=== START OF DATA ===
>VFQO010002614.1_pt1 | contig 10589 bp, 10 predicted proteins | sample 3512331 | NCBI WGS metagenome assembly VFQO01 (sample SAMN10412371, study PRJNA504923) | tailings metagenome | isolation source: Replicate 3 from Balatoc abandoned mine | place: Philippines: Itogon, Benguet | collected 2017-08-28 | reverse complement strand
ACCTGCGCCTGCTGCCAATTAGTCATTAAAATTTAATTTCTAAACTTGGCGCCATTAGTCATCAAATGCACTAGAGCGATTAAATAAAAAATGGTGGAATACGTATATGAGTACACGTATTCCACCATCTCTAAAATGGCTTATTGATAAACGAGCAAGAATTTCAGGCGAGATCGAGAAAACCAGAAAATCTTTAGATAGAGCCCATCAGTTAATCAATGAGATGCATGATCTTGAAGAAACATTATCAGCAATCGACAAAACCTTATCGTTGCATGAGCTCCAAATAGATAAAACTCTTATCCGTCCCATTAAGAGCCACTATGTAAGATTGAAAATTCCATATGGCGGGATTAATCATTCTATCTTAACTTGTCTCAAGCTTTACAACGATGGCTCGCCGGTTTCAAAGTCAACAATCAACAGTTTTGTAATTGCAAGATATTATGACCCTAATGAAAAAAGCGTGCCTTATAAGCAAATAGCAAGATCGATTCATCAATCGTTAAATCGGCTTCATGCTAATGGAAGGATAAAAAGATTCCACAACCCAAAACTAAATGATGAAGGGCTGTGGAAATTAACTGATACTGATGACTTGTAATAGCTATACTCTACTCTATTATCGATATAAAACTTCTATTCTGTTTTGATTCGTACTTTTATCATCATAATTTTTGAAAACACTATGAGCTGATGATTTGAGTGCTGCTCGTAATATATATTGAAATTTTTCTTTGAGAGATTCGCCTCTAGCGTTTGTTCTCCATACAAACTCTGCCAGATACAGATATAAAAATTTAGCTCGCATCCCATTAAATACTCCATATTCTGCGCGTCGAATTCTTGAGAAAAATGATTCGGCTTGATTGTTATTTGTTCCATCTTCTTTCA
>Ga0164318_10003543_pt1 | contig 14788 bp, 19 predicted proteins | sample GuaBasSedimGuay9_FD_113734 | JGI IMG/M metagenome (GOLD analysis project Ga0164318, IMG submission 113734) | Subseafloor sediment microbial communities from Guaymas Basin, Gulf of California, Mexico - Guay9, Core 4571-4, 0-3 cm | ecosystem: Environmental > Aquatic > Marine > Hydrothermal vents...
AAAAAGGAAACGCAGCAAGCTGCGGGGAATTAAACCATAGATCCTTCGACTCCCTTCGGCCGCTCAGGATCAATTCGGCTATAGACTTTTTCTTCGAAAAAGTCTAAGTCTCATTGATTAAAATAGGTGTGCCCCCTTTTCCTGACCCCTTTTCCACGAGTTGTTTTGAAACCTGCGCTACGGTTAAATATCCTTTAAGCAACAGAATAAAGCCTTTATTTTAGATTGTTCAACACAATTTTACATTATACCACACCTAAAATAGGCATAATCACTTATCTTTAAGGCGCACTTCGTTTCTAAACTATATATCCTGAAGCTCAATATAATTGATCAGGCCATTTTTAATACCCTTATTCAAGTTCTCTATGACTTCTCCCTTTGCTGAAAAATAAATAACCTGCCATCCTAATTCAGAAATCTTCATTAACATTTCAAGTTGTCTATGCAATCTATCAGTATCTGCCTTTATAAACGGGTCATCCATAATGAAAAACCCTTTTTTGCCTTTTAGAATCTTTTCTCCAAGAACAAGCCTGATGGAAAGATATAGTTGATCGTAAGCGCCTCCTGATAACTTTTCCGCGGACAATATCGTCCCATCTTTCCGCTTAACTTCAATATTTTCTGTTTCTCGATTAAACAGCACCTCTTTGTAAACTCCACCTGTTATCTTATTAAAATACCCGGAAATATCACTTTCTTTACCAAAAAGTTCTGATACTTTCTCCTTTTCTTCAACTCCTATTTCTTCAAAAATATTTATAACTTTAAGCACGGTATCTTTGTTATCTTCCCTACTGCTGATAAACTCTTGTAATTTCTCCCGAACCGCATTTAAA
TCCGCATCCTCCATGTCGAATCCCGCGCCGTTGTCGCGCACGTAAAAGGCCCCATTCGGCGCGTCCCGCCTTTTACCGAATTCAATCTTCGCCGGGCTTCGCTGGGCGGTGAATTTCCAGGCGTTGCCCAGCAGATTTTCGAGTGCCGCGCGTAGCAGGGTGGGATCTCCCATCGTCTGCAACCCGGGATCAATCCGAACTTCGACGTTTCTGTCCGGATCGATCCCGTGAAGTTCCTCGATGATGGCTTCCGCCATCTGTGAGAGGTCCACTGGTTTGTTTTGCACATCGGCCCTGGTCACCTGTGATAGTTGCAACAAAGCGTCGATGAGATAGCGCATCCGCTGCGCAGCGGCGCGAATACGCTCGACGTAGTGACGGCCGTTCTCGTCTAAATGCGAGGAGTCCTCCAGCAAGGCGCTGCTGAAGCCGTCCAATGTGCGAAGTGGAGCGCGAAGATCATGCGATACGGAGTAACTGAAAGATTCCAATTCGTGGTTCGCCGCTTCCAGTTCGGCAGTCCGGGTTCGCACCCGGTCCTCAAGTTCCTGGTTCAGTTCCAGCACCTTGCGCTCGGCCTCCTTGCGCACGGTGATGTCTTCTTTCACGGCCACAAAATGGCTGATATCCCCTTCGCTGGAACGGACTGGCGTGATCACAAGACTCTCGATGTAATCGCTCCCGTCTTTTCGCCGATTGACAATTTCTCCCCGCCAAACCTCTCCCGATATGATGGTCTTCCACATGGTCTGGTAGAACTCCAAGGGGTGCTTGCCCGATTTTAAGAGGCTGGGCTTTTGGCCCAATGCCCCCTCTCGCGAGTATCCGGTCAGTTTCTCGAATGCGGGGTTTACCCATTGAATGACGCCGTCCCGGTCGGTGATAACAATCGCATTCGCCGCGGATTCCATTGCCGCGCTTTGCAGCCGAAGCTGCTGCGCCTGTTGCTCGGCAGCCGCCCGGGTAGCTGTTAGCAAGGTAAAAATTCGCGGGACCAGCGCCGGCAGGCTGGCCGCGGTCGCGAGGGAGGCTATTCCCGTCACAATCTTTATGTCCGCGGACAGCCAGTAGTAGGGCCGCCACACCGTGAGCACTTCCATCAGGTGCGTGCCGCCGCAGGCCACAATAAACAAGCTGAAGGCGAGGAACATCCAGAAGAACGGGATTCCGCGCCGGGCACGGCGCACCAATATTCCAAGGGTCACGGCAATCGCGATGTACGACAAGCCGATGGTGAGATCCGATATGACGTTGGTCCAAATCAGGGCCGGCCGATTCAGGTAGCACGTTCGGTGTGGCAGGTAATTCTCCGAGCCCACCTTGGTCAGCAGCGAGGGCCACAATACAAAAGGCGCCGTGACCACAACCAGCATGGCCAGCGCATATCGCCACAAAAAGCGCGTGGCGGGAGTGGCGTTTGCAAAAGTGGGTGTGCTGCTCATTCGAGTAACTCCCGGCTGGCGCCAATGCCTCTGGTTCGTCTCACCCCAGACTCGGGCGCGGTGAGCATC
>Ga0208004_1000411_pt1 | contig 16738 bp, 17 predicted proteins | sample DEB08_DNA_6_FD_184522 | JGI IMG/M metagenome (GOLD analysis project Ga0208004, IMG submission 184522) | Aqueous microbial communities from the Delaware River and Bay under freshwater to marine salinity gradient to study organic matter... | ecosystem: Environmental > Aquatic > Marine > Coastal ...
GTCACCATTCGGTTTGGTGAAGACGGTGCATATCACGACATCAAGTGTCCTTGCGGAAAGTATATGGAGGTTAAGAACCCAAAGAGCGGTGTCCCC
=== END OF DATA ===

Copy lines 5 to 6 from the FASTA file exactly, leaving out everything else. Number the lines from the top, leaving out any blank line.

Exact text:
TCCGCATCCTCCATGTCGAATCCCGCGCCGTTGTCGCGCACGTAAAAGGCCCCATTCGGCGCGTCCCGCCTTTTACCGAATTCAATCTTCGCCGGGCTTCGCTGGGCGGTGAATTTCCAGGCGTTGCCCAGCAGATTTTCGAGTGCCGCGCGTAGCAGGGTGGGATCTCCCATCGTCTGCAACCCGGGATCAATCCGAACTTCGACGTTTCTGTCCGGATCGATCCCGTGAAGTTCCTCGATGATGGCTTCCGCCATCTGTGAGAGGTCCACTGGTTTGTTTTGCACATCGGCCCTGGTCACCTGTGATAGTTGCAACAAAGCGTCGATGAGATAGCGCATCCGCTGCGCAGCGGCGCGAATACGCTCGACGTAGTGACGGCCGTTCTCGTCTAAATGCGAGGAGTCCTCCAGCAAGGCGCTGCTGAAGCCGTCCAATGTGCGAAGTGGAGCGCGAAGATCATGCGATACGGAGTAACTGAAAGATTCCAATTCGTGGTTCGCCGCTTCCAGTTCGGCAGTCCGGGTTCGCACCCGGTCCTCAAGTTCCTGGTTCAGTTCCAGCACCTTGCGCTCGGCCTCCTTGCGCACGGTGATGTCTTCTTTCACGGCCACAAAATGGCTGATATCCCCTTCGCTGGAACGGACTGGCGTGATCACAAGACTCTCGATGTAATCGCTCCCGTCTTTTCGCCGATTGACAATTTCTCCCCGCCAAACCTCTCCCGATATGATGGTCTTCCACATGGTCTGGTAGAACTCCAAGGGGTGCTTGCCCGATTTTAAGAGGCTGGGCTTTTGGCCCAATGCCCCCTCTCGCGAGTATCCGGTCAGTTTCTCGAATGCGGGGTTTACCCATTGAATGACGCCGTCCCGGTCGGTGATAACAATCGCATTCGCCGCGGATTCCATTGCCGCGCTTTGCAGCCGAAGCTGCTGCGCCTGTTGCTCGGCAGCCGCCCGGGTAGCTGTTAGCAAGGTAAAAATTCGCGGGACCAGCGCCGGCAGGCTGGCCGCGGTCGCGAGGGAGGCTATTCCCGTCACAATCTTTATGTCCGCGGACAGCCAGTAGTAGGGCCGCCACACCGTGAGCACTTCCATCAGGTGCGTGCCGCCGCAGGCCACAATAAACAAGCTGAAGGCGAGGAACATCCAGAAGAACGGGATTCCGCGCCGGGCACGGCGCACCAATATTCCAAGGGTCACGGCAATCGCGATGTACGACAAGCCGATGGTGAGATCCGATATGACGTTGGTCCAAATCAGGGCCGGCCGATTCAGGTAGCACGTTCGGTGTGGCAGGTAATTCTCCGAGCCCACCTTGGTCAGCAGCGAGGGCCACAATACAAAAGGCGCCGTGACCACAACCAGCATGGCCAGCGCATATCGCCACAAAAAGCGCGTGGCGGGAGTGGCGTTTGCAAAAGTGGGTGTGCTGCTCATTCGAGTAACTCCCGGCTGGCGCCAATGCCTCTGGTTCGTCTCACCCCAGACTCGGGCGCGGTGAGCATC
>Ga0208004_1000411_pt1 | contig 16738 bp, 17 predicted proteins | sample DEB08_DNA_6_FD_184522 | JGI IMG/M metagenome (GOLD analysis project Ga0208004, IMG submission 184522) | Aqueous microbial communities from the Delaware River and Bay under freshwater to marine salinity gradient to study organic matter... | ecosystem: Environmental > Aquatic > Marine > Coastal ...